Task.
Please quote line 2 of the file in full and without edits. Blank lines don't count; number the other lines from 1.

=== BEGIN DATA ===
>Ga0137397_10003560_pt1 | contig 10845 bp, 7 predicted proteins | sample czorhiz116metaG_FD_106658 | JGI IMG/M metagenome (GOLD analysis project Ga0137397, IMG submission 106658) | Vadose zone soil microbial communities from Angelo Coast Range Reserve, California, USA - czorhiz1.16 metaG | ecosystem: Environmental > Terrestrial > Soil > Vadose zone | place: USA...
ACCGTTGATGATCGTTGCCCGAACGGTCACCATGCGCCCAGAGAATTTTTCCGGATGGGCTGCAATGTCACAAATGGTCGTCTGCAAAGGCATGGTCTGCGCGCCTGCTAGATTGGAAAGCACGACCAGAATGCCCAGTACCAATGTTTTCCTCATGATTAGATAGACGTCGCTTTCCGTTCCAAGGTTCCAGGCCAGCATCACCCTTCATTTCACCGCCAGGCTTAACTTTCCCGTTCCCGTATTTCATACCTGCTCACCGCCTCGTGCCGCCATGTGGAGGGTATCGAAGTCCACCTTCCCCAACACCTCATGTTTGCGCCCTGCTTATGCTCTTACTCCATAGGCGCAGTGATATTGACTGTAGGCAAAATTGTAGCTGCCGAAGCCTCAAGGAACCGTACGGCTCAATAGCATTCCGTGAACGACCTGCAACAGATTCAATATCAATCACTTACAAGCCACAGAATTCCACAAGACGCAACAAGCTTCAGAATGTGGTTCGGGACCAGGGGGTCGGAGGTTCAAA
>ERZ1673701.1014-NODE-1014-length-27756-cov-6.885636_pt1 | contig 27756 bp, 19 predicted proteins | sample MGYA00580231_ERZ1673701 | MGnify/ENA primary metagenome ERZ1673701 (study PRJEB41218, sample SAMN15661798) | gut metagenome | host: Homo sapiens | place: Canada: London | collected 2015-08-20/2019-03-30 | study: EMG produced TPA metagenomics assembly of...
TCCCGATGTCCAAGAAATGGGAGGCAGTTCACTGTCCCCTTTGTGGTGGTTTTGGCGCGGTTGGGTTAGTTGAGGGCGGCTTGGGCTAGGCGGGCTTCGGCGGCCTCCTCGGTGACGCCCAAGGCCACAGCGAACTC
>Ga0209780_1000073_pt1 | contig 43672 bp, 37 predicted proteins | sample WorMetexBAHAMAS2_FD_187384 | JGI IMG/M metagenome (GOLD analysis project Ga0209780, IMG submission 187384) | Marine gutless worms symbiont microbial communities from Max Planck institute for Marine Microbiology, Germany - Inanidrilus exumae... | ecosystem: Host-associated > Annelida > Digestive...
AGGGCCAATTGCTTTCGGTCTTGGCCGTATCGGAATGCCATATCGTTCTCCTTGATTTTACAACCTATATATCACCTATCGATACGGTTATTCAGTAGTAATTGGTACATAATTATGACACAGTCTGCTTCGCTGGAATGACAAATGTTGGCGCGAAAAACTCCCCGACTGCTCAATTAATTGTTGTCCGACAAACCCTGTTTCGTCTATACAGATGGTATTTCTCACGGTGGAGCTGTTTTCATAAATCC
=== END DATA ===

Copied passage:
ACCGTTGATGATCGTTGCCCGAACGGTCACCATGCGCCCAGAGAATTTTTCCGGATGGGCTGCAATGTCACAAATGGTCGTCTGCAAAGGCATGGTCTGCGCGCCTGCTAGATTGGAAAGCACGACCAGAATGCCCAGTACCAATGTTTTCCTCATGATTAGATAGACGTCGCTTTCCGTTCCAAGGTTCCAGGCCAGCATCACCCTTCATTTCACCGCCAGGCTTAACTTTCCCGTTCCCGTATTTCATACCTGCTCACCGCCTCGTGCCGCCATGTGGAGGGTATCGAAGTCCACCTTCCCCAACACCTCATGTTTGCGCCCTGCTTATGCTCTTACTCCATAGGCGCAGTGATATTGACTGTAGGCAAAATTGTAGCTGCCGAAGCCTCAAGGAACCGTACGGCTCAATAGCATTCCGTGAACGACCTGCAACAGATTCAATATCAATCACTTACAAGCCACAGAATTCCACAAGACGCAACAAGCTTCAGAATGTGGTTCGGGACCAGGGGGTCGGAGGTTCAAA